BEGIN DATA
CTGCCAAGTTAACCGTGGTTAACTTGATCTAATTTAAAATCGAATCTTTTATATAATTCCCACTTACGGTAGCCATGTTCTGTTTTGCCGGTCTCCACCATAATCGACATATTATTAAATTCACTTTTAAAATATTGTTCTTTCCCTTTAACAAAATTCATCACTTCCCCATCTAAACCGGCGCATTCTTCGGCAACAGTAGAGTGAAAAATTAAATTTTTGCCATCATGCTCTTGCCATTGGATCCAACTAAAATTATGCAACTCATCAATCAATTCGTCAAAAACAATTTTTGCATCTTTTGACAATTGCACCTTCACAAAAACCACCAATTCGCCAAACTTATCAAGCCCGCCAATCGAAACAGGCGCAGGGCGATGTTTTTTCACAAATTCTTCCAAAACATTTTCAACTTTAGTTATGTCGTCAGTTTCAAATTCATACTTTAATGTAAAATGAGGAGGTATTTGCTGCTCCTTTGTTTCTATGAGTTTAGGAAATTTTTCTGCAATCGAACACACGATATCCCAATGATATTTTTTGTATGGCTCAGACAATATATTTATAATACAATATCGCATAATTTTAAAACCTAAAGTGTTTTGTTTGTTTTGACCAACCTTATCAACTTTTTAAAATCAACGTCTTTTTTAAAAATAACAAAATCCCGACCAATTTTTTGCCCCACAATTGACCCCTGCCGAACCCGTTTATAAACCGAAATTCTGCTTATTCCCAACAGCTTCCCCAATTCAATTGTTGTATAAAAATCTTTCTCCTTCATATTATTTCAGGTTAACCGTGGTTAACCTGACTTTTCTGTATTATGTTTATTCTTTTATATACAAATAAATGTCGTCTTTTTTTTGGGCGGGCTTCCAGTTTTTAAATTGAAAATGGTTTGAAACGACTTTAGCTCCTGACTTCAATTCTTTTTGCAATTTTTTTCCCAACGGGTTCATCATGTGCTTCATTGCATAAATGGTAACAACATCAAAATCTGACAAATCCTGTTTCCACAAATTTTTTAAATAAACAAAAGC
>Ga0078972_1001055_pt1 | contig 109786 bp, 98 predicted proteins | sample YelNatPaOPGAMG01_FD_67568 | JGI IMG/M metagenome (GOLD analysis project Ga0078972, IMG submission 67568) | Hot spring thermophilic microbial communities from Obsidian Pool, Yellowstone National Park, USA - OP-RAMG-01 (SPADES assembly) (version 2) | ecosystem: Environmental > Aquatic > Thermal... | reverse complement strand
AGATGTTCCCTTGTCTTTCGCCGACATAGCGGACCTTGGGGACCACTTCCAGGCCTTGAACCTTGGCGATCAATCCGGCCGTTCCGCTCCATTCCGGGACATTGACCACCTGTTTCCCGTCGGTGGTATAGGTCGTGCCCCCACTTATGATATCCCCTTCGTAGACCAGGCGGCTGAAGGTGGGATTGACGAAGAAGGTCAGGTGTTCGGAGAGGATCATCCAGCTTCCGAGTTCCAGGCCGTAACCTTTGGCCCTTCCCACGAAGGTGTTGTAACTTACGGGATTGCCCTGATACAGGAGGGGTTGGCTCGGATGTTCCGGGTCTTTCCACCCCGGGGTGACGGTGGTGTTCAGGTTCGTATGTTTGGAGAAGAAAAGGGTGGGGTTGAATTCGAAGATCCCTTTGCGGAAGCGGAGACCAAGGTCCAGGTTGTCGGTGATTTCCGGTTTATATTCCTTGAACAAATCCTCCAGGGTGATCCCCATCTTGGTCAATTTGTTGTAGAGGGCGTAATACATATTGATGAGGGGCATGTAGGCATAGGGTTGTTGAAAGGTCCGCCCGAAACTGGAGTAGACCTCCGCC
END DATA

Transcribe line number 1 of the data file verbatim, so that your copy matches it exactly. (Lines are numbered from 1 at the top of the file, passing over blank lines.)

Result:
CTGCCAAGTTAACCGTGGTTAACTTGATCTAATTTAAAATCGAATCTTTTATATAATTCCCACTTACGGTAGCCATGTTCTGTTTTGCCGGTCTCCACCATAATCGACATATTATTAAATTCACTTTTAAAATATTGTTCTTTCCCTTTAACAAAATTCATCACTTCCCCATCTAAACCGGCGCATTCTTCGGCAACAGTAGAGTGAAAAATTAAATTTTTGCCATCATGCTCTTGCCATTGGATCCAACTAAAATTATGCAACTCATCAATCAATTCGTCAAAAACAATTTTTGCATCTTTTGACAATTGCACCTTCACAAAAACCACCAATTCGCCAAACTTATCAAGCCCGCCAATCGAAACAGGCGCAGGGCGATGTTTTTTCACAAATTCTTCCAAAACATTTTCAACTTTAGTTATGTCGTCAGTTTCAAATTCATACTTTAATGTAAAATGAGGAGGTATTTGCTGCTCCTTTGTTTCTATGAGTTTAGGAAATTTTTCTGCAATCGAACACACGATATCCCAATGATATTTTTTGTATGGCTCAGACAATATATTTATAATACAATATCGCATAATTTTAAAACCTAAAGTGTTTTGTTTGTTTTGACCAACCTTATCAACTTTTTAAAATCAACGTCTTTTTTAAAAATAACAAAATCCCGACCAATTTTTTGCCCCACAATTGACCCCTGCCGAACCCGTTTATAAACCGAAATTCTGCTTATTCCCAACAGCTTCCCCAATTCAATTGTTGTATAAAAATCTTTCTCCTTCATATTATTTCAGGTTAACCGTGGTTAACCTGACTTTTCTGTATTATGTTTATTCTTTTATATACAAATAAATGTCGTCTTTTTTTTGGGCGGGCTTCCAGTTTTTAAATTGAAAATGGTTTGAAACGACTTTAGCTCCTGACTTCAATTCTTTTTGCAATTTTTTTCCCAACGGGTTCATCATGTGCTTCATTGCATAAATGGTAACAACATCAAAATCTGACAAATCCTGTTTCCACAAATTTTTTAAATAAACAAAAGC